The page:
From: loufoque (mathias.gaunard_at_[hidden])
Date: 2006-09-12 13:07:05
Alexander Nasonov wrote :
> Point one: Get real. People rarely have time to analyze exception safety.
All resources should be released in destructors, thus achieving basic
exception safety and often commit or rollback semantics.
That's RAII. The basics of modern C++ programming.
Of course that means that code which would use safe integers throwing
exceptions instead of preliminary checks on unsafe integers will have to
be written in a modern way.
And the preliminary checks are more efficient also since exceptions
induce runtime overhead, but are easier to use.
> Point two:
> All C code is exception-safe by definition. It's much easier
> to audit C code because one doesn't have to think about rather
> unusual path of execution.
I thought Boost did C++ libraries, not C ones.
Therefore, the C way is irrelevant in Boost.
Anyway, to me it doesn't seem that C code is exception-safe by
definition at all. Feel free to correct me if I'm wrong though, even if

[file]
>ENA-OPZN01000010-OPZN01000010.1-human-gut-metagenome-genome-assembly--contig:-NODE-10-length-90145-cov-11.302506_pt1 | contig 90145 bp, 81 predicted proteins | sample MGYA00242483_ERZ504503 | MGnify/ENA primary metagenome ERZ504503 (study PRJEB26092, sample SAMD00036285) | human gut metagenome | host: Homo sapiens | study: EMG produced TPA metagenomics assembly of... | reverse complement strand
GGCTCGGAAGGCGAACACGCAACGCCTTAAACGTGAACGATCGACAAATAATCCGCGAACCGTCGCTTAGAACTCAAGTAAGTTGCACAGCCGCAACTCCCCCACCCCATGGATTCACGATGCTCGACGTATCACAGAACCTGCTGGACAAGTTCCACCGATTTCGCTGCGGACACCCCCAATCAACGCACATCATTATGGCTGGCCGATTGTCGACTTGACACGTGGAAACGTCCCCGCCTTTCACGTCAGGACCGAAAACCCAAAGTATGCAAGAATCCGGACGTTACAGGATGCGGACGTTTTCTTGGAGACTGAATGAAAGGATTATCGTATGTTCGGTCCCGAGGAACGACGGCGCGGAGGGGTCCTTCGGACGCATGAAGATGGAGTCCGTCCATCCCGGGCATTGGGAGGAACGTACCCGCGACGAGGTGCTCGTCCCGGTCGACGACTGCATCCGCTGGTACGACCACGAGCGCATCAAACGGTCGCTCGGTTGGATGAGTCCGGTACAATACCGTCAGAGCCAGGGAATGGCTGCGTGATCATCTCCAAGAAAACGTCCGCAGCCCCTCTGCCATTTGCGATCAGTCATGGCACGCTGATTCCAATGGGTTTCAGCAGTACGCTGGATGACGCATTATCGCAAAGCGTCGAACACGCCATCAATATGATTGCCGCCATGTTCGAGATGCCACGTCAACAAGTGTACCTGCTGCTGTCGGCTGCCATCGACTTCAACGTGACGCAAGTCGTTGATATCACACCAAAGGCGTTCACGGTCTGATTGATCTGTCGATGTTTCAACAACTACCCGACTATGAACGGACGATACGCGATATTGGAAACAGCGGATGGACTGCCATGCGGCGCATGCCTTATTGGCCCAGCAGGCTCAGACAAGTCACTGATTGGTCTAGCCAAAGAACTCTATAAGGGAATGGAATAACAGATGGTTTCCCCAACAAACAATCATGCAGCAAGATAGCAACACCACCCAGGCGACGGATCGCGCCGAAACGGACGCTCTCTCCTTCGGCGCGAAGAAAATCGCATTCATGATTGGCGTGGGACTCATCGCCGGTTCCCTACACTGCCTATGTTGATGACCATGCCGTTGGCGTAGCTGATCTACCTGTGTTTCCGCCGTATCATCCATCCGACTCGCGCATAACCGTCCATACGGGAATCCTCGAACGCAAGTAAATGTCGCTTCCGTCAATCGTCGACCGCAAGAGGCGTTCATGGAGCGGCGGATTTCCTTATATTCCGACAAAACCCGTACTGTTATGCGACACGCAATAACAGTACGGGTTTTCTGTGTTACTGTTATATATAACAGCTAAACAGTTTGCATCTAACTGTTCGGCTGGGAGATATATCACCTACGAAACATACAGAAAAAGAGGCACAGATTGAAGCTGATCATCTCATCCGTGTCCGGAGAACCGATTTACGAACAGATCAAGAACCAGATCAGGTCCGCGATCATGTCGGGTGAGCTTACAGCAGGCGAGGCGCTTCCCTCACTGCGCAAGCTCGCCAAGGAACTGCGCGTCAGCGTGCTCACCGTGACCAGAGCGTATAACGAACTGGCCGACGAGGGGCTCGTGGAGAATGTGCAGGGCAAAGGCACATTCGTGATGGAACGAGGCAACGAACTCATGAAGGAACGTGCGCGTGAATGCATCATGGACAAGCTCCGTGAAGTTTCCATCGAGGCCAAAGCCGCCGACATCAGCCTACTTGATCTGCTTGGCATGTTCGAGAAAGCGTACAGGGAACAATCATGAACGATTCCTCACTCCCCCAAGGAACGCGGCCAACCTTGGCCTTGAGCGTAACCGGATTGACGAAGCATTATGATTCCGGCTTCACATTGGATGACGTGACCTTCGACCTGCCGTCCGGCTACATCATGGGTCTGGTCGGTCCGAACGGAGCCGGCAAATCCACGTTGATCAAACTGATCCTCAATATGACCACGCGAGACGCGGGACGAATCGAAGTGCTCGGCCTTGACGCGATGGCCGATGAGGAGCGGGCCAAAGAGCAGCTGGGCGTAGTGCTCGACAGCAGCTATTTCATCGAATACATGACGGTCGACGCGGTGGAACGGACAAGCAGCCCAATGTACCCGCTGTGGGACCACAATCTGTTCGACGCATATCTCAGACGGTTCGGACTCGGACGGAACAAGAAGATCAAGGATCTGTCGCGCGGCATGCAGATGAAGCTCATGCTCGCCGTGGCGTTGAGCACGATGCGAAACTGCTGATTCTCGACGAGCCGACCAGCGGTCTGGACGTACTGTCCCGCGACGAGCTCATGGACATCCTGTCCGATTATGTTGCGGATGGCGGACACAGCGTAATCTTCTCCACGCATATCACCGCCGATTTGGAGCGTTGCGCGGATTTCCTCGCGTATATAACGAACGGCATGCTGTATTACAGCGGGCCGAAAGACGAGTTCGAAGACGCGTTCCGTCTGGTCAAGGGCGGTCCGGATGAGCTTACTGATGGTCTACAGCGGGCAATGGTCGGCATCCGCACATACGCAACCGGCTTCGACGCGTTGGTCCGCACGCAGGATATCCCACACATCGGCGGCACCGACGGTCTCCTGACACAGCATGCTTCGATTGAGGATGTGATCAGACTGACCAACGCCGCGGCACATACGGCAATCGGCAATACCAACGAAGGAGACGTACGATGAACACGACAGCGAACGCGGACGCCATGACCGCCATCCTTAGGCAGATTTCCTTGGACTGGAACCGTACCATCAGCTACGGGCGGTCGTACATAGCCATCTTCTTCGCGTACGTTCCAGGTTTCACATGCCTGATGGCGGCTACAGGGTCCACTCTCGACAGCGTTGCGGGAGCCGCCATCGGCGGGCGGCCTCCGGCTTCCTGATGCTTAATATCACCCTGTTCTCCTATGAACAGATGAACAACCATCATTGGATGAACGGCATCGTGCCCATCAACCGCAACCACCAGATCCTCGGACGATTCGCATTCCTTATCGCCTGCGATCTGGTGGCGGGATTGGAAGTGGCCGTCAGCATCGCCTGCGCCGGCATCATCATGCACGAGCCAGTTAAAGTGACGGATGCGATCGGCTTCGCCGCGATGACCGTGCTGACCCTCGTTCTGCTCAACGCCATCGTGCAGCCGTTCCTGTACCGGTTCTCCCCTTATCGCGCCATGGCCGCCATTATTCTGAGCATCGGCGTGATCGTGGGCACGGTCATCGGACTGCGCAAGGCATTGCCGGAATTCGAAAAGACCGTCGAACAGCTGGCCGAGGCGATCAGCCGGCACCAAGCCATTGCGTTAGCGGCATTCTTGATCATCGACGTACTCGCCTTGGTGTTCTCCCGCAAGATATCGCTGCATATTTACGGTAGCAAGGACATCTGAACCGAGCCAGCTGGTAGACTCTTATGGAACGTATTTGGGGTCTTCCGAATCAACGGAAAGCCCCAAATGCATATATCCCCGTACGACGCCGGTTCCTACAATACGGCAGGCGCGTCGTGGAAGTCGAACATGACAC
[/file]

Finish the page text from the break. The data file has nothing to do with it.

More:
this is going offtopic.
A piece of code is said to be exception-safe if run-time failures within
the code will not produce ill-effects, such as memory leaks, garbled
data or invalid output. Exception-safe code must satisfy invariants
placed on the code even if exceptional situations occur.
The fact that C doesn't have an exception system bundled in the language
(well actually it has something similar, but it doesn't provide resource
liberation) doesn't make it exception-safe.
It is actually much more difficult to achieve exception safety in that
language, since you have to do many checks and pass error codes to
higher layers through return values when not having enough context.
If you were to forget ones of those checks, everything can go wrong.
Thus indeed, the need to analyze code in C especially.
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